Your servant, Lord, your servant am I,
the son of your handmaid;
you have loosened my bonds.
A thanksgiving sacrifice I make;
I will call on the name of the Lord.
The marriage of Wolfgang Langenmantel was headed for disaster—his wife Sophia contemplating divorce. Seeking help from the Church, Wolfgang found good counsel in Father Jakob Rem, a Jesuit priest with a deep devotion to the Blessed Virgin Mary. Father Rem was able to meet with the couple several times, entrusting their marriage to Our Lady of the Snows. On their last meeting, Father Rem took the white ribbon which bound their arms together on their wedding day and held it up to an image of Our Lady of the Snows. As if recalling the danger of man being “tangled in the ropes of his own sin” (Proverbs 5:22), the priest untied several knots that had found their way onto the ribbon and at that very moment the ribbon became dazzlingly white.
Wolfgang and Sophia, along with Father Rem, took this as a sign of grace from God through the intercession of Our Lady, and they remained happily married. Almost 85 years later, around 1700, a painting of Our Lady of Good Counsel was commissioned by their grandson, Father Hieronymus Langenmantel, in thanksgiving for the graces given to his family. Placed over a family altar at St. Peter am Perlach in Augsburg, Germany, the image prominently depicts Our Lady, standing on the head of a satanic serpent, untying knots of sin in the ribbon, helping to clear the way for the family to find peace in Christ. In this way, the devotion to Maria Knotenlöserin (“Mary Undoer of Knots”) was born in the context of two of life’s knottiest struggles: marital strife and familial difficulties.
At its heart, devotion to Our Lady Undoer of Knots has to do with the whole drama of salvation history: loosening our bonds to sin and binding us to the Lord Jesus. The central Old Testament episode in this regard is the sacrifice of Isaac—known best in Rabbinic circles as the Akedah, the “Binding of Isaac.” Isaac is bound and lets himself be bound in Abraham’s offering, entrusting himself wholly to his father and to the Lord—and Abraham “received Isaac back” (Hebrews 11:19). Lazarus illustrates this in the New Testament, being bound by the shroud of death and freed by the call of Jesus. Culminating in Jesus himself, the Lord allows himself to be bound by Roman authorities and crucified, only to be raised—loosed from the bonds of death!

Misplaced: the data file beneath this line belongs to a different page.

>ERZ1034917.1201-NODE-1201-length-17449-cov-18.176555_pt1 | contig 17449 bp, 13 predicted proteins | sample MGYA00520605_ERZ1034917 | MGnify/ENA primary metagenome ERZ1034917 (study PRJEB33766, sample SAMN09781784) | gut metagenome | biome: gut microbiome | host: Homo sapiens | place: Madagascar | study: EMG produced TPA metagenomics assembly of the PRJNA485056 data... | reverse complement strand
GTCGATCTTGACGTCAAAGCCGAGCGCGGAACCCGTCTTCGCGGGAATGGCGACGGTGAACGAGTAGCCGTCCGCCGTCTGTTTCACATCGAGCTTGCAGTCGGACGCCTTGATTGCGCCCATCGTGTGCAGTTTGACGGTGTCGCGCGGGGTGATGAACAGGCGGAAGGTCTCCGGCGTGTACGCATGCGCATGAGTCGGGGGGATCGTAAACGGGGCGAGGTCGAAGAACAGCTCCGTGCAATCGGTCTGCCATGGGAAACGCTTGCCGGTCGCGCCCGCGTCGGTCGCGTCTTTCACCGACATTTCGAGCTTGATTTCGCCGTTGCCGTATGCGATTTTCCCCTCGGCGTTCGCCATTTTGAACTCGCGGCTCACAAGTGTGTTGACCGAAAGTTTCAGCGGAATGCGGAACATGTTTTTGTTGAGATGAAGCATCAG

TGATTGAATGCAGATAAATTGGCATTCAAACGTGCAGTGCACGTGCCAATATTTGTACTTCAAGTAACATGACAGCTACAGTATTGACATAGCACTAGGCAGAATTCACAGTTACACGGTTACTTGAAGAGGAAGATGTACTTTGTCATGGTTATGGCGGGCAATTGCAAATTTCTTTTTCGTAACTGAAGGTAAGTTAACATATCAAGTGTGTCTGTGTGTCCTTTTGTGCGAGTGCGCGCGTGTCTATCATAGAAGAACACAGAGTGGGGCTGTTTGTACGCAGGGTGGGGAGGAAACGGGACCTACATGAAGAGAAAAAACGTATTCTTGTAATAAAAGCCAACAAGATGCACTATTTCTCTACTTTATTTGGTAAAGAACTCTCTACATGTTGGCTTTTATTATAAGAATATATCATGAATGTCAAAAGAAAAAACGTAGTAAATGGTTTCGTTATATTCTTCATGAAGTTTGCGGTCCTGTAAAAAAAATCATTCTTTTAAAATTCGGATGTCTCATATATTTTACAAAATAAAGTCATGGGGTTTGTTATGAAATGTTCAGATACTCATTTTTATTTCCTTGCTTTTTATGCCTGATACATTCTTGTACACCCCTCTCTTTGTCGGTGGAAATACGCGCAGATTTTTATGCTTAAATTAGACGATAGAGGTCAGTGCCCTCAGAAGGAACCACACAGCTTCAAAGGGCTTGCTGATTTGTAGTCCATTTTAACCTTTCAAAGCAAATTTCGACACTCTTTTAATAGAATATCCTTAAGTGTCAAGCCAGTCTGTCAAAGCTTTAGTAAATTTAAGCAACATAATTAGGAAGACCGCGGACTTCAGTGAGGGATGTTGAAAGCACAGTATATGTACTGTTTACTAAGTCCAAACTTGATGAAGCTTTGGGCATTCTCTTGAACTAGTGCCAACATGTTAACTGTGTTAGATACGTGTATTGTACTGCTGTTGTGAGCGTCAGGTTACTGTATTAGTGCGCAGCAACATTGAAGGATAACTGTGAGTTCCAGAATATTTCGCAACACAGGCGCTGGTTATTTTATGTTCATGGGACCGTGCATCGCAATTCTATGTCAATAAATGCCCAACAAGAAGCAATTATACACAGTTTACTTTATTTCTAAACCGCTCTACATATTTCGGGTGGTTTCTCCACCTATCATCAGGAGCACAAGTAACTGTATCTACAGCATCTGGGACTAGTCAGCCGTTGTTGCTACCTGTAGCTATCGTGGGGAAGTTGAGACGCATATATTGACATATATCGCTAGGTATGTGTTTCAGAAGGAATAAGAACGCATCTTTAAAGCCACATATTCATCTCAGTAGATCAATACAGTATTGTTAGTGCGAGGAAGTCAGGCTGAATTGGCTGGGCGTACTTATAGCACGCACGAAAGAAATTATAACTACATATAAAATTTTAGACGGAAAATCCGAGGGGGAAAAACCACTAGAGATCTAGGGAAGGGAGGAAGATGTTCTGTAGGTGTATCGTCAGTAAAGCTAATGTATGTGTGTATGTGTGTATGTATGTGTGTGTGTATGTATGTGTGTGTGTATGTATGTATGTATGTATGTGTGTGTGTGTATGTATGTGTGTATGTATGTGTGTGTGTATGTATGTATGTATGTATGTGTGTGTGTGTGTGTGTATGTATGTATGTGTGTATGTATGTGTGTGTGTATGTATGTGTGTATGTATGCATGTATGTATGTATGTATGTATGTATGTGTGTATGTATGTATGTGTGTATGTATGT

The great fourth-century Mystagogic Catechesis illustrates this binding and loosing in the drama of baptism: the one being baptized is loosed from a “former treaty with hell,” trampling “underfoot [his] entire covenant with” Satan. Next, the one being baptized enters into a new pact—undertaken in the baptismal liturgy itself—a binding union with the “King of kings and Lord of lords” (1 Tim 6:15). With regard to binding and loosing of the Sacrament of Penance, St. Hilary of Poitiers says that whomsoever are left “bound in the knots of their sins” are bound to destruction; those whom are loosed from the knots of their sins are “those who by their confession receive grace unto salvation: these, in accord with the apostolic sentence, are bound or loosed also in heaven.” It is from the loosening of the bonds of sin and the tying of allegiances to the Lord which the devotion to Our Lady Undoer of Knots has its origins.
While the untying of knots seems to be at cross-purpose with a popular image of marriage as a matter of “tying the knot,” nevertheless, the unravelling of marital difficulties has been one of the chief petitions put to Our Lady in this devotion. Our society tends to think of marriage as an individual choice for personal happiness—as long as happiness may last. Sins that cause marital difficulties are seen as isolated actions committed by individuals. Contrary to this individualism, we know that in the interconnectedness of all things, sin has the character of twisting itself around every aspect of life and relationships to the extent that it seems incapable of being extricated.
Because of the serpentine character of sin, one of several novenas composed to Our Lady Undoer of Knots dedicates days of prayer to a number of knotty issues: addictions, the reunion of Christians, conflicts within the Church, unbelief, unrepentant sin, and healing in general. Pope Francis prays that with her “motherly heart” Our Lady may “untie…the knots of our life,” freeing us from the “knots and confusion” that “prevent us from being united with God.”